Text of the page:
Helping on the move: A theoretical study shows that mobility of organisms can promote cooperation.

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Previous studies have argued that movement of organisms typically does not favour animals helping or cooperating each other. Therefore, in species that exhibit collective movement and fission-fusion among groups, cooperation is considered unlikely to occur. In a recent paper published in PLoS Computational Biology, Jaideep Joshi (PhD student), Vishwesha Guttal and collaborators from Germany and USA challenge this common perception. Using computer simulations and mathematical theories, they suggest that mobility can create conditions in which cooperation could, in fact, be much more prevalent.

Authors employ spatially-explicit individual-based evolutionary simulations that incorporate costs and benefits of two coevolving costly traits: cooperative and local cohesive tendencies. Beginning from a population of all defectors and solitary individuals, they demonstrate that mobility facilitates the emergence of cooperation. They find that cooperation is maintained via a dynamically evolving difference in the cohesive tendencies of cooperators and defectors.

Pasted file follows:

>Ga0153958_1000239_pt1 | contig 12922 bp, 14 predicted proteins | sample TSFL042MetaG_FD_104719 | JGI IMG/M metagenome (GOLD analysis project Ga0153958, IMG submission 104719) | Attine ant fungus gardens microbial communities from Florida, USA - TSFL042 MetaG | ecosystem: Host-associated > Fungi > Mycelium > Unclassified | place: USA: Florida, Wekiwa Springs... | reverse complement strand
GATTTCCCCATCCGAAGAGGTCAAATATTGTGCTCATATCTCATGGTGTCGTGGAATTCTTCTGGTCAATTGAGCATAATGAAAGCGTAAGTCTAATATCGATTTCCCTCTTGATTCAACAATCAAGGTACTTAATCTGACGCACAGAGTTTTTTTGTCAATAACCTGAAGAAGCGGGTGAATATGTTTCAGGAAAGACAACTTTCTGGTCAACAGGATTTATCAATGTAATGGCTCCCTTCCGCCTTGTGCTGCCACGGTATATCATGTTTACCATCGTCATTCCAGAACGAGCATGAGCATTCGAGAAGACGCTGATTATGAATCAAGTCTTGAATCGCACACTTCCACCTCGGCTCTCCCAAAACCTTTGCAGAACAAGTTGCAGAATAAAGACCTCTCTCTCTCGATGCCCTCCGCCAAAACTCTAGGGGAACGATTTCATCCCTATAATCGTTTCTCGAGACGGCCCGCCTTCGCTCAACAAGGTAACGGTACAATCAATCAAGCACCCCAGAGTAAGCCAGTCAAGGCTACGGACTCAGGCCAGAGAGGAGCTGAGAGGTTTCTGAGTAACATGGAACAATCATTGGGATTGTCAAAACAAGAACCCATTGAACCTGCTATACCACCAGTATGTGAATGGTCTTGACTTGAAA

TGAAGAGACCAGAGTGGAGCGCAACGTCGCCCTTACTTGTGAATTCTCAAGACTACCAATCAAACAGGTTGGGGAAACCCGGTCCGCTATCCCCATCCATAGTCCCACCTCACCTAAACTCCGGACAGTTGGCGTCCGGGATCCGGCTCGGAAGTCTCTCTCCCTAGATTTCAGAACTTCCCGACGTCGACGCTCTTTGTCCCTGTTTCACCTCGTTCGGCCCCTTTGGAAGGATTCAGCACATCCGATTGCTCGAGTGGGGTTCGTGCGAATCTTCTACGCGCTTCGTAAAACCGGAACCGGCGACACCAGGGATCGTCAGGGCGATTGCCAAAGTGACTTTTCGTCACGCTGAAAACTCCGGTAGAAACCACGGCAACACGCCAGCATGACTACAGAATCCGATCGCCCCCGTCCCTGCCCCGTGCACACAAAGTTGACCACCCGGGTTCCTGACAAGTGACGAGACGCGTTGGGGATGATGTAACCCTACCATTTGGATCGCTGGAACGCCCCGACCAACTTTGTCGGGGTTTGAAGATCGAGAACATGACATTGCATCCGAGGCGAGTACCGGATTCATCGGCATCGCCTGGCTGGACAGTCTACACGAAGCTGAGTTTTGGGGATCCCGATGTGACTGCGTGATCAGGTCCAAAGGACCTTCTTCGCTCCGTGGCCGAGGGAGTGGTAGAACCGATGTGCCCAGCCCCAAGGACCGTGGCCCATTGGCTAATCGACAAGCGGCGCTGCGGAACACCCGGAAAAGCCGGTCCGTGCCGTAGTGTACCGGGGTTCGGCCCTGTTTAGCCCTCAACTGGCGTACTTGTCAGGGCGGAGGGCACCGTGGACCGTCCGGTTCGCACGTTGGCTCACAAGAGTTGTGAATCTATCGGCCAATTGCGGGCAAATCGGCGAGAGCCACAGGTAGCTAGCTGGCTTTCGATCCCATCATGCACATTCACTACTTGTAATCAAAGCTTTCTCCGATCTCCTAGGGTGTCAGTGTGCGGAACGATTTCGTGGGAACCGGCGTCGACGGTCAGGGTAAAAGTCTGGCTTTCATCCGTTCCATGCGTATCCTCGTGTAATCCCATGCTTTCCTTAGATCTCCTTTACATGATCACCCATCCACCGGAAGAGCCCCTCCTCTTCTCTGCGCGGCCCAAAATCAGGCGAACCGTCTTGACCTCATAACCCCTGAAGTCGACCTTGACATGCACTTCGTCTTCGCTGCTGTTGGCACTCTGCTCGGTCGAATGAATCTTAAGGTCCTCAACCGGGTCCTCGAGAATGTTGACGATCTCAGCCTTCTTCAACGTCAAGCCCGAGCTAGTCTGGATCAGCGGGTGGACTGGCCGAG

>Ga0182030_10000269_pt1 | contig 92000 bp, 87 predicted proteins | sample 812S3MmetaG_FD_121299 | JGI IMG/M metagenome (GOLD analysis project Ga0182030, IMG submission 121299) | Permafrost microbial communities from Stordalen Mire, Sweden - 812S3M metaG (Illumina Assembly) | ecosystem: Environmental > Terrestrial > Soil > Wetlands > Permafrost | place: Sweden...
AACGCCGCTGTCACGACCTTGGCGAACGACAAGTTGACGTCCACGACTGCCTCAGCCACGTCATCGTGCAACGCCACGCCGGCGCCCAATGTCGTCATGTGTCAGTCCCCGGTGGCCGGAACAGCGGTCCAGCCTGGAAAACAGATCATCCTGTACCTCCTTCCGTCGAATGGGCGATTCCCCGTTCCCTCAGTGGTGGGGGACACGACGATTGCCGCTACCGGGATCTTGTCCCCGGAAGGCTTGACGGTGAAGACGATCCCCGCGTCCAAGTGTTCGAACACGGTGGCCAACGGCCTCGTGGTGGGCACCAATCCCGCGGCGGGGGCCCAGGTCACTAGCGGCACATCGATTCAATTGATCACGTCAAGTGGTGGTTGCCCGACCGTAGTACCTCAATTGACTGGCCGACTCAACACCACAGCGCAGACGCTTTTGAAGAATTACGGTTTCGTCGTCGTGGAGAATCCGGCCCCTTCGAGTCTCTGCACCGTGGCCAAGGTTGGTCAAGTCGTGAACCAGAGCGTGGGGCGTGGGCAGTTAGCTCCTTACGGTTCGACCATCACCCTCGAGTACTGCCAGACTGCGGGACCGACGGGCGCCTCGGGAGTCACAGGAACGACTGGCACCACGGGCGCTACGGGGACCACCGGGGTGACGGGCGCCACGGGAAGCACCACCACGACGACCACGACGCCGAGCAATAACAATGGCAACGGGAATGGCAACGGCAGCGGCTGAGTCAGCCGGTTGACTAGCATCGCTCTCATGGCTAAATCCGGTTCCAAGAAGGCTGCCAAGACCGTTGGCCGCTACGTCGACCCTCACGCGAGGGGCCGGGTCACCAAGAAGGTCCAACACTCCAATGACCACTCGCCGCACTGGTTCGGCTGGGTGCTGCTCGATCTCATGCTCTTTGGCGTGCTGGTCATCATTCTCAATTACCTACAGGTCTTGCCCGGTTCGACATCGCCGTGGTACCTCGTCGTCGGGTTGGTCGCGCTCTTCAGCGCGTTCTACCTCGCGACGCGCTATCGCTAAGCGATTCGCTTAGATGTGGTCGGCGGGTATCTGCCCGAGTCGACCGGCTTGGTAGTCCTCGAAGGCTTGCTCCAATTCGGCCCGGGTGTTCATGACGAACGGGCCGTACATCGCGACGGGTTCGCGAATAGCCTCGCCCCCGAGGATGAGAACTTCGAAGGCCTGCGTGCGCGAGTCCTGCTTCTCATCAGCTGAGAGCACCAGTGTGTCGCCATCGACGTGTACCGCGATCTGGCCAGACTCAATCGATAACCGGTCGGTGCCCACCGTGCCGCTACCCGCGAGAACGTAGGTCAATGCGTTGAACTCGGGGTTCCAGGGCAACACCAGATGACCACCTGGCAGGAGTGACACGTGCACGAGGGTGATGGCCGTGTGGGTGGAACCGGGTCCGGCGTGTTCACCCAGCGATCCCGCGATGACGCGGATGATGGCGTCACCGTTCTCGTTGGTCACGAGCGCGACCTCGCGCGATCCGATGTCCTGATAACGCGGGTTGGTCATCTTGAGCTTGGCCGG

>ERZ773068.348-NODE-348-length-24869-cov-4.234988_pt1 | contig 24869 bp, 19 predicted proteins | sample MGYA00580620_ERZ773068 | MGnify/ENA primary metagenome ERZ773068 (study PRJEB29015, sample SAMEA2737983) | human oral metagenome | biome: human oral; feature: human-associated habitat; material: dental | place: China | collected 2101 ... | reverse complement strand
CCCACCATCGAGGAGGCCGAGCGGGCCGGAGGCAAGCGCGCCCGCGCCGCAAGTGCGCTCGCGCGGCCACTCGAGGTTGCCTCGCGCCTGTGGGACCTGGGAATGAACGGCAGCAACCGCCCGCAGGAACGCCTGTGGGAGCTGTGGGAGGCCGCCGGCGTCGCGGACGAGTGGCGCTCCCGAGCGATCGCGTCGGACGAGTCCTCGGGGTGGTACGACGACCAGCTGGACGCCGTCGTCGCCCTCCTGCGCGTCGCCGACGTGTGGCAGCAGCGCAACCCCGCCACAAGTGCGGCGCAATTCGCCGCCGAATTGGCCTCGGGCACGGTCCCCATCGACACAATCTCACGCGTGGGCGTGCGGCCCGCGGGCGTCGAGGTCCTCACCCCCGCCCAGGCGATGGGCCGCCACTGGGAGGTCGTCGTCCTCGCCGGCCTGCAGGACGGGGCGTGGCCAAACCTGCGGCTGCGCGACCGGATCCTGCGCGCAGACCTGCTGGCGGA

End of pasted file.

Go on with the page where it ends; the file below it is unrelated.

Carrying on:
Authors also develop analytical model and show that their results can also be viewed in a multilevel selection framework, where selection for cooperation among emergent groups can overcome selection against cooperators within the groups. Thus, counter to previous expectations, this work suggests that mobility can create conditions in which cooperation could, in fact, be much more prevalent. They also suggest several implication of their work to the idea of grdeenbeads in the evolutionary biology literature and treatment of diseases like cancer that involve collective behaviour.

Citation: Joshi J, Couzin ID, Levin SA, Guttal V (2017) Mobility can promote the evolution of cooperation via emergent self-assortment dynamics. PLoS Comput Biol 13(9): e1005732.

Link to the paper: https://doi.org/10.1371/journal.pcbi.1005732

Research Story: https://researchmatters.in/article/new-study-mobility-may-prove-helpful-...

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